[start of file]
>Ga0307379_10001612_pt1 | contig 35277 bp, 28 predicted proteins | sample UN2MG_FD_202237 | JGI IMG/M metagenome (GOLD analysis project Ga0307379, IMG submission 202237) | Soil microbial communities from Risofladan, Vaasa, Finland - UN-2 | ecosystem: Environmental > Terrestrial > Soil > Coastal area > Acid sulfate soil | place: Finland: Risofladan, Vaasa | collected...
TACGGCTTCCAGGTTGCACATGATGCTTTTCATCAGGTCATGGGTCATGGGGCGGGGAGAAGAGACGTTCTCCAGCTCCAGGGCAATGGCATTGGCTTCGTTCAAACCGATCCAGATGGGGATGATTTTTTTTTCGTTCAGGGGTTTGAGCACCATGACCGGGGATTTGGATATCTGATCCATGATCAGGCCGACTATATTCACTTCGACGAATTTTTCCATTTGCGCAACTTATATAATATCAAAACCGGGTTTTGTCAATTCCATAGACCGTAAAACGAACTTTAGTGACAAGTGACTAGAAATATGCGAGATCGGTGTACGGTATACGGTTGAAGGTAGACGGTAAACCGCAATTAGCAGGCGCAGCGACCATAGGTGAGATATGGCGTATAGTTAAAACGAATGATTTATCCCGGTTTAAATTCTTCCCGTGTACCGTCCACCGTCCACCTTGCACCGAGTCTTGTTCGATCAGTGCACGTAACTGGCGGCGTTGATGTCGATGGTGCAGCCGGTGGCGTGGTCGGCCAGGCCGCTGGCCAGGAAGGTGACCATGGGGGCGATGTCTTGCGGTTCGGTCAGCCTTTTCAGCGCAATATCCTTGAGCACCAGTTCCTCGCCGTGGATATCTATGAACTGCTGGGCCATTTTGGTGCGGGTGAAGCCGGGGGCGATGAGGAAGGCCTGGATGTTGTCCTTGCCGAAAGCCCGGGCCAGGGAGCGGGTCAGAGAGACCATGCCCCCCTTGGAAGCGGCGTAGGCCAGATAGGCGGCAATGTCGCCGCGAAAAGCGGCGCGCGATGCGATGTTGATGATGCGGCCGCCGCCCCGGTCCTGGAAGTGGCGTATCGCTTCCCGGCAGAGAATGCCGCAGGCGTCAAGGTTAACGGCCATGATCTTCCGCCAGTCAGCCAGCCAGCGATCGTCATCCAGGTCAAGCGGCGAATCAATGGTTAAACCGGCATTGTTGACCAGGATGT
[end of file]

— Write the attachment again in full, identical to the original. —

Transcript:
>Ga0307379_10001612_pt1 | contig 35277 bp, 28 predicted proteins | sample UN2MG_FD_202237 | JGI IMG/M metagenome (GOLD analysis project Ga0307379, IMG submission 202237) | Soil microbial communities from Risofladan, Vaasa, Finland - UN-2 | ecosystem: Environmental > Terrestrial > Soil > Coastal area > Acid sulfate soil | place: Finland: Risofladan, Vaasa | collected...
TACGGCTTCCAGGTTGCACATGATGCTTTTCATCAGGTCATGGGTCATGGGGCGGGGAGAAGAGACGTTCTCCAGCTCCAGGGCAATGGCATTGGCTTCGTTCAAACCGATCCAGATGGGGATGATTTTTTTTTCGTTCAGGGGTTTGAGCACCATGACCGGGGATTTGGATATCTGATCCATGATCAGGCCGACTATATTCACTTCGACGAATTTTTCCATTTGCGCAACTTATATAATATCAAAACCGGGTTTTGTCAATTCCATAGACCGTAAAACGAACTTTAGTGACAAGTGACTAGAAATATGCGAGATCGGTGTACGGTATACGGTTGAAGGTAGACGGTAAACCGCAATTAGCAGGCGCAGCGACCATAGGTGAGATATGGCGTATAGTTAAAACGAATGATTTATCCCGGTTTAAATTCTTCCCGTGTACCGTCCACCGTCCACCTTGCACCGAGTCTTGTTCGATCAGTGCACGTAACTGGCGGCGTTGATGTCGATGGTGCAGCCGGTGGCGTGGTCGGCCAGGCCGCTGGCCAGGAAGGTGACCATGGGGGCGATGTCTTGCGGTTCGGTCAGCCTTTTCAGCGCAATATCCTTGAGCACCAGTTCCTCGCCGTGGATATCTATGAACTGCTGGGCCATTTTGGTGCGGGTGAAGCCGGGGGCGATGAGGAAGGCCTGGATGTTGTCCTTGCCGAAAGCCCGGGCCAGGGAGCGGGTCAGAGAGACCATGCCCCCCTTGGAAGCGGCGTAGGCCAGATAGGCGGCAATGTCGCCGCGAAAAGCGGCGCGCGATGCGATGTTGATGATGCGGCCGCCGCCCCGGTCCTGGAAGTGGCGTATCGCTTCCCGGCAGAGAATGCCGCAGGCGTCAAGGTTAACGGCCATGATCTTCCGCCAGTCAGCCAGCCAGCGATCGTCATCCAGGTCAAGCGGCGAATCAATGGTTAAACCGGCATTGTTGACCAGGATGT